Saturday, December 1, 2007

Commentary | "Who Killed Vincent Chin?" (1987)

It is hard to watch Who Killed Vincent Chin? without feeling hateful, angry, and powerless. As each minute went on I felt myself getting more frustrated, not only because his murder case was treated so unjustly, but also because I felt ashamed that I had never heard of his story before. What probably bothered me even more was that so many people were coherent about what happened to Vincent Chin, including witnesses who heard Ronald Ebens use racial slurs and saw him re-instigate the fight in the parking lot and continue it again at McDonald’s, until he beat Vincent Chin to death there with a baseball bat.

I definitely agree that there was sensationalism on both sides in the media, but regardless of whether there was or wasn’t racial motivation behind this killing, Ebens committed brutal manslaughter and should have been punished accordingly. But to take a step back, one of the reasons this film made me so emotional was because it went further than simply convincing its audience of the injustice in Vincent Chin’s murder and Eben’s trial. That much is pretty clear on its own. By creating a mosaic of tensions and conflict surrounding Chin’s murder, the filmmakers ask the viewer to try and answer the title question beyond its obvious answer. It’s a case where knowing what you don’t know is more important than knowing what you do know. Instead of examining who Ebens is as an individual, the film helps us come to understand what he unconsciously represents—an entire system which gave him the power to commit murder, and ultimately protected him from its consequences.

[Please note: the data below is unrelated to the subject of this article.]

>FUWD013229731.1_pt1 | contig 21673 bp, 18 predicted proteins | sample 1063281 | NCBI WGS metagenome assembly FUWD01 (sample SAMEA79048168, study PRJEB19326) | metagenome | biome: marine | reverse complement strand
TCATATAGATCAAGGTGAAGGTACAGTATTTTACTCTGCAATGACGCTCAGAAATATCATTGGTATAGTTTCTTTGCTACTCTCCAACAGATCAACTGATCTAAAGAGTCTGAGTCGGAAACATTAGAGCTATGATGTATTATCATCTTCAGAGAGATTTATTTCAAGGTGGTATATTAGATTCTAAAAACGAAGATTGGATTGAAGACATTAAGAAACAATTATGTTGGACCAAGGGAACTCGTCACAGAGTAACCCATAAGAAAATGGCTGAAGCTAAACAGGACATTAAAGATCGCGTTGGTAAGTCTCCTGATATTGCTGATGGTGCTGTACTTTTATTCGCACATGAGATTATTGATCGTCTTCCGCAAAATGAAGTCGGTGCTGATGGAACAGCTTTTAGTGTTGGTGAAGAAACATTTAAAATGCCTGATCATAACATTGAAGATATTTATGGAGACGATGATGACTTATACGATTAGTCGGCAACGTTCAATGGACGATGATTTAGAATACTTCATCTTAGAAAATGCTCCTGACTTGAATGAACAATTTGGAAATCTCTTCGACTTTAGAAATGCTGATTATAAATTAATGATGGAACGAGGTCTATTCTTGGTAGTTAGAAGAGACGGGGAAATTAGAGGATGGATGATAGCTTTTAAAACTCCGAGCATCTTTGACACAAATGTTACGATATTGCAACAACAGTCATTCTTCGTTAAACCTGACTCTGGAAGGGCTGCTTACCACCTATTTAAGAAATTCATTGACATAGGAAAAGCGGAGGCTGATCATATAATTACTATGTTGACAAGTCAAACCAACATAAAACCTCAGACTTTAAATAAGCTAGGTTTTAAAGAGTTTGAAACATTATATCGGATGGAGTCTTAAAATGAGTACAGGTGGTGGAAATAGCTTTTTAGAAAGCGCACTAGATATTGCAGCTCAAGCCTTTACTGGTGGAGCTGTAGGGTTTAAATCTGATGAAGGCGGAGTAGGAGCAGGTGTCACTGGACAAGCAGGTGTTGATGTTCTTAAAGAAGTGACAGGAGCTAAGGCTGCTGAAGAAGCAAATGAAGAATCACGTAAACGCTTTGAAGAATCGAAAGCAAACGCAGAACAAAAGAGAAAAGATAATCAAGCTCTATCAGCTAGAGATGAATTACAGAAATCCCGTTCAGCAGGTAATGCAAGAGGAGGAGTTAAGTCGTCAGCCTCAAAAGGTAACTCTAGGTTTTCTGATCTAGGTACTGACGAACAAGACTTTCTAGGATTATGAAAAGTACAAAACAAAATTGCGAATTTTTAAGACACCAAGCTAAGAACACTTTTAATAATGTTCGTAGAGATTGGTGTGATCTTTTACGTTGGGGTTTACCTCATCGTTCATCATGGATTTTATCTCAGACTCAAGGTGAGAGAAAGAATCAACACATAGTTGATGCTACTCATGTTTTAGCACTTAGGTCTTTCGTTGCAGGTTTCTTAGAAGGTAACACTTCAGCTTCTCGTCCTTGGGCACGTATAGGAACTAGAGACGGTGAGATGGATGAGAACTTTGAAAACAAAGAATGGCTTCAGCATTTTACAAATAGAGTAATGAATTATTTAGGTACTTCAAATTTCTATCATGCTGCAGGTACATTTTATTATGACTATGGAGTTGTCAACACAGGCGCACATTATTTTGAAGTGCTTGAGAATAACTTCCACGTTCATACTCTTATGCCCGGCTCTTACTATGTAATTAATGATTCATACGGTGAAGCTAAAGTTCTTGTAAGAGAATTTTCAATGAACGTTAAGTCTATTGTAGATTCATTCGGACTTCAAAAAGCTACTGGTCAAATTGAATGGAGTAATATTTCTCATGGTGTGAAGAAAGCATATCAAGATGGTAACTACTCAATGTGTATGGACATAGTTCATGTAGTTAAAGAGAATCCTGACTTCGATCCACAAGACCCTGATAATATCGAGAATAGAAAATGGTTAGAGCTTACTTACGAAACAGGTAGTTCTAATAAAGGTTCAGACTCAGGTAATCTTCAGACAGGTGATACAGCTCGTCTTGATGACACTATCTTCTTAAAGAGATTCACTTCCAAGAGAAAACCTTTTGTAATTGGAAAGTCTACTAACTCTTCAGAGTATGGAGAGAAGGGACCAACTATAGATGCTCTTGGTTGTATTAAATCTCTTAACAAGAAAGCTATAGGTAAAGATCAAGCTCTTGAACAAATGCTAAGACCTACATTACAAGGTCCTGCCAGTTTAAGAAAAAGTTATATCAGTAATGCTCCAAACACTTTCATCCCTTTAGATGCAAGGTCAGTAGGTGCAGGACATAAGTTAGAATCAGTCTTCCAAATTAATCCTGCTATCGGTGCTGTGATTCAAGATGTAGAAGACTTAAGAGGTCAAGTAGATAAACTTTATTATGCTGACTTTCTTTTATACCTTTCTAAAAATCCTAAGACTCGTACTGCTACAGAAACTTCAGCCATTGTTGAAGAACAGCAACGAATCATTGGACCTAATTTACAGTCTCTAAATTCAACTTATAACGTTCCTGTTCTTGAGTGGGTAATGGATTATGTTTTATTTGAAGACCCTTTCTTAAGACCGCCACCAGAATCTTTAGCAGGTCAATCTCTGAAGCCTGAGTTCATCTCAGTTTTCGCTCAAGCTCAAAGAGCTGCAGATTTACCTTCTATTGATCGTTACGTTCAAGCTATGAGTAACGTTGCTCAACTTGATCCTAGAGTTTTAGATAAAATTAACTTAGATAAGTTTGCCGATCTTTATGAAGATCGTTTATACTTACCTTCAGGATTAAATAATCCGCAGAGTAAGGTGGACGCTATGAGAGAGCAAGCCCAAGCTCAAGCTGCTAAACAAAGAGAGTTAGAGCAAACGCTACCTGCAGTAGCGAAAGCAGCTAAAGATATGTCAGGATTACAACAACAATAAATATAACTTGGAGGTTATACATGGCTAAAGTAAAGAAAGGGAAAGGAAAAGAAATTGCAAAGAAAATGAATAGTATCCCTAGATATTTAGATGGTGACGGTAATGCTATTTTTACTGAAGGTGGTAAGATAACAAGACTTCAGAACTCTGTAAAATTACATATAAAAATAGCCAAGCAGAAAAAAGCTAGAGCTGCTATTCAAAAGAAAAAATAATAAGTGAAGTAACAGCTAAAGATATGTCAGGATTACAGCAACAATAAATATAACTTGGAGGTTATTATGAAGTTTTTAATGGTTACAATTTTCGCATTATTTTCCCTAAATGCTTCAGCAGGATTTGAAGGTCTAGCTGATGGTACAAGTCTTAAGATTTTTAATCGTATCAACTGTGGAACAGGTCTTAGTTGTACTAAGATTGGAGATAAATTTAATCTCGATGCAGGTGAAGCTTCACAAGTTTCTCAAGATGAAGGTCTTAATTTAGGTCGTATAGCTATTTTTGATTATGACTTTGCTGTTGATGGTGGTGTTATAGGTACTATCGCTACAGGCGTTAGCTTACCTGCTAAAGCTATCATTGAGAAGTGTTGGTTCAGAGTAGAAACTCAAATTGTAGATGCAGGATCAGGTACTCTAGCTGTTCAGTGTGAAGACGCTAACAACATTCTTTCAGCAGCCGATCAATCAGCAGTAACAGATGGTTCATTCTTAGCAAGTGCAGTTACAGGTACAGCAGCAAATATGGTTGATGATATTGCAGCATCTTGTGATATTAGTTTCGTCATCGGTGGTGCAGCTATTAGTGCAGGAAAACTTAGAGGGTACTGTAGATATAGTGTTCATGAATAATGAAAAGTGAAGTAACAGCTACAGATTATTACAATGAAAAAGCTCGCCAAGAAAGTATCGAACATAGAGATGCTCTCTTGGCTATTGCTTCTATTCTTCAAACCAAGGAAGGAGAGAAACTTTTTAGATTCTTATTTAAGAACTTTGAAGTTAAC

So it seems it is certainly not enough for the viewer to make the simple connection between white racism, racial conflict, and the murder of Vincent Chin; as historically conscious viewers we have to believe in the value of Vincent Chin’s life and his death. As activist Helen Zia noted, no civil rights trials occur unless there is pressure. In this film, directors Choy and Tajima take the right approach to inspiring activism. They tell their audience something, show them something, and then ask them to do something for themselves—challenging us all to ascribe meaning to Vincent Chin’s story by responding to it in the present in the hopes for a more just future.

Company Credits (via
Production Company / Independent (Dir. Renee Tajima-Peña & Christine Choy)
Distributors / Filmmakers Library

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